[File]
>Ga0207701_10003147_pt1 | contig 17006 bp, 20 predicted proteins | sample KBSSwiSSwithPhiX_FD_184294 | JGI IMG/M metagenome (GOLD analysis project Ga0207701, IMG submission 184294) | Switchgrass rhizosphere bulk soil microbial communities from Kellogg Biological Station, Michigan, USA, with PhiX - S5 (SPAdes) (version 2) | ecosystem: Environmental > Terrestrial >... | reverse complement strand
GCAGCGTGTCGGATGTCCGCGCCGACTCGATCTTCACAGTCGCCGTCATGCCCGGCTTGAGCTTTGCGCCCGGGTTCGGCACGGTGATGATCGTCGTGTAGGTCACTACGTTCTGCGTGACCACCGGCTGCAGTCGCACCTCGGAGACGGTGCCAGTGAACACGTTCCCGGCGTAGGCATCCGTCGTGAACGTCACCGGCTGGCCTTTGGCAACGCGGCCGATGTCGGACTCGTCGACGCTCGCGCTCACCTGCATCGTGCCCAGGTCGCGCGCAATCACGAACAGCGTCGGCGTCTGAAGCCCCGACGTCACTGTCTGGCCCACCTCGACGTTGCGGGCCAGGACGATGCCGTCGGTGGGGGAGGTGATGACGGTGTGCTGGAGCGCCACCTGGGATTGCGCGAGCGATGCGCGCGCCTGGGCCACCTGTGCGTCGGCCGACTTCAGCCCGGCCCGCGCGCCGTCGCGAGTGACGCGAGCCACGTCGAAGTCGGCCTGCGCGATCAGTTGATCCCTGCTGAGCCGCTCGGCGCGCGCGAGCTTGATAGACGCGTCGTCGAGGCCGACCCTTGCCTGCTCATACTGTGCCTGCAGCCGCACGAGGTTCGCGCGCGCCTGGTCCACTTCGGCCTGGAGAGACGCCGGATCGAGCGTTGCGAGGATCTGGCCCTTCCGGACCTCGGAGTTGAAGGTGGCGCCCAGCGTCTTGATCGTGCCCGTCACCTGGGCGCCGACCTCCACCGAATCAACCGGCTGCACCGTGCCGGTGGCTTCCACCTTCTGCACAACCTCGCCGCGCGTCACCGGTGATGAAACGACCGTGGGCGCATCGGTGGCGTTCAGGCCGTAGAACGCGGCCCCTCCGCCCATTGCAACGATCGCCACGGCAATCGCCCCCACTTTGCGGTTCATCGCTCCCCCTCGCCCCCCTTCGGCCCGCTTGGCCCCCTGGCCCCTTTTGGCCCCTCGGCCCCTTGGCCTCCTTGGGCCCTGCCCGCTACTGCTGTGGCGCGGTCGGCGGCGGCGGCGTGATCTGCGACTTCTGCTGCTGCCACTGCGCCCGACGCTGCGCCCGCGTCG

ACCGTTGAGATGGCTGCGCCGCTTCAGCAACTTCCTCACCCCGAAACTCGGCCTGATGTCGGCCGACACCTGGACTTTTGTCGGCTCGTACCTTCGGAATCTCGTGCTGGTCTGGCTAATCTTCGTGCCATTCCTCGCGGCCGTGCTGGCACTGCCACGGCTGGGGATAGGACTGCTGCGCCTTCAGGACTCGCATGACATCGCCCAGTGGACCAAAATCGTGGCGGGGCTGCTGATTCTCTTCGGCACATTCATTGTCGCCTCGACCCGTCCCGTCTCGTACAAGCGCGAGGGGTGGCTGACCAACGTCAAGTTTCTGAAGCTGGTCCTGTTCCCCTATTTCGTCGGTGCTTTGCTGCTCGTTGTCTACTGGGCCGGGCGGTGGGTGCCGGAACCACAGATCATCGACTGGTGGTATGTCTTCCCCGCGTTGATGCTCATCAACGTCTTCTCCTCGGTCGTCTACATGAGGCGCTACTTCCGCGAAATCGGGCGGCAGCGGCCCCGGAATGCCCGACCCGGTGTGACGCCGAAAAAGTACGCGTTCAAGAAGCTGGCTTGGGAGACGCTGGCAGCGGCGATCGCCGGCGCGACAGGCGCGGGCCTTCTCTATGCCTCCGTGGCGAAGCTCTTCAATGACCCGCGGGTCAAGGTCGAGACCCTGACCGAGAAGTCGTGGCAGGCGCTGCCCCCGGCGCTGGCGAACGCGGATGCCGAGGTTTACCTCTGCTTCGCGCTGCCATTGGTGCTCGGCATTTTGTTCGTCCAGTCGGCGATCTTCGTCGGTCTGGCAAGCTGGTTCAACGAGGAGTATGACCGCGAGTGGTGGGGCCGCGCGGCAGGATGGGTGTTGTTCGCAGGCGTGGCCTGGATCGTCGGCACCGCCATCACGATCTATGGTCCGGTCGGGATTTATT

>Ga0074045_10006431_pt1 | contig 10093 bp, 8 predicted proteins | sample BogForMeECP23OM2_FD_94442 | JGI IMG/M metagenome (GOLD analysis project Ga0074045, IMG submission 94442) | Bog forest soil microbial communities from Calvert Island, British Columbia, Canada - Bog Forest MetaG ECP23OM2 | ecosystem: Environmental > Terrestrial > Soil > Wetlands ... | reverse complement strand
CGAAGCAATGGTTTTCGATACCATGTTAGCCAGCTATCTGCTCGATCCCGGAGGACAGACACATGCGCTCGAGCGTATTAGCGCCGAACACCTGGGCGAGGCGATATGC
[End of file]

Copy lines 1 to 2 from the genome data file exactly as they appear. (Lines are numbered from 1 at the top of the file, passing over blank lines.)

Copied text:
>Ga0207701_10003147_pt1 | contig 17006 bp, 20 predicted proteins | sample KBSSwiSSwithPhiX_FD_184294 | JGI IMG/M metagenome (GOLD analysis project Ga0207701, IMG submission 184294) | Switchgrass rhizosphere bulk soil microbial communities from Kellogg Biological Station, Michigan, USA, with PhiX - S5 (SPAdes) (version 2) | ecosystem: Environmental > Terrestrial >... | reverse complement strand
GCAGCGTGTCGGATGTCCGCGCCGACTCGATCTTCACAGTCGCCGTCATGCCCGGCTTGAGCTTTGCGCCCGGGTTCGGCACGGTGATGATCGTCGTGTAGGTCACTACGTTCTGCGTGACCACCGGCTGCAGTCGCACCTCGGAGACGGTGCCAGTGAACACGTTCCCGGCGTAGGCATCCGTCGTGAACGTCACCGGCTGGCCTTTGGCAACGCGGCCGATGTCGGACTCGTCGACGCTCGCGCTCACCTGCATCGTGCCCAGGTCGCGCGCAATCACGAACAGCGTCGGCGTCTGAAGCCCCGACGTCACTGTCTGGCCCACCTCGACGTTGCGGGCCAGGACGATGCCGTCGGTGGGGGAGGTGATGACGGTGTGCTGGAGCGCCACCTGGGATTGCGCGAGCGATGCGCGCGCCTGGGCCACCTGTGCGTCGGCCGACTTCAGCCCGGCCCGCGCGCCGTCGCGAGTGACGCGAGCCACGTCGAAGTCGGCCTGCGCGATCAGTTGATCCCTGCTGAGCCGCTCGGCGCGCGCGAGCTTGATAGACGCGTCGTCGAGGCCGACCCTTGCCTGCTCATACTGTGCCTGCAGCCGCACGAGGTTCGCGCGCGCCTGGTCCACTTCGGCCTGGAGAGACGCCGGATCGAGCGTTGCGAGGATCTGGCCCTTCCGGACCTCGGAGTTGAAGGTGGCGCCCAGCGTCTTGATCGTGCCCGTCACCTGGGCGCCGACCTCCACCGAATCAACCGGCTGCACCGTGCCGGTGGCTTCCACCTTCTGCACAACCTCGCCGCGCGTCACCGGTGATGAAACGACCGTGGGCGCATCGGTGGCGTTCAGGCCGTAGAACGCGGCCCCTCCGCCCATTGCAACGATCGCCACGGCAATCGCCCCCACTTTGCGGTTCATCGCTCCCCCTCGCCCCCCTTCGGCCCGCTTGGCCCCCTGGCCCCTTTTGGCCCCTCGGCCCCTTGGCCTCCTTGGGCCCTGCCCGCTACTGCTGTGGCGCGGTCGGCGGCGGCGGCGTGATCTGCGACTTCTGCTGCTGCCACTGCGCCCGACGCTGCGCCCGCGTCG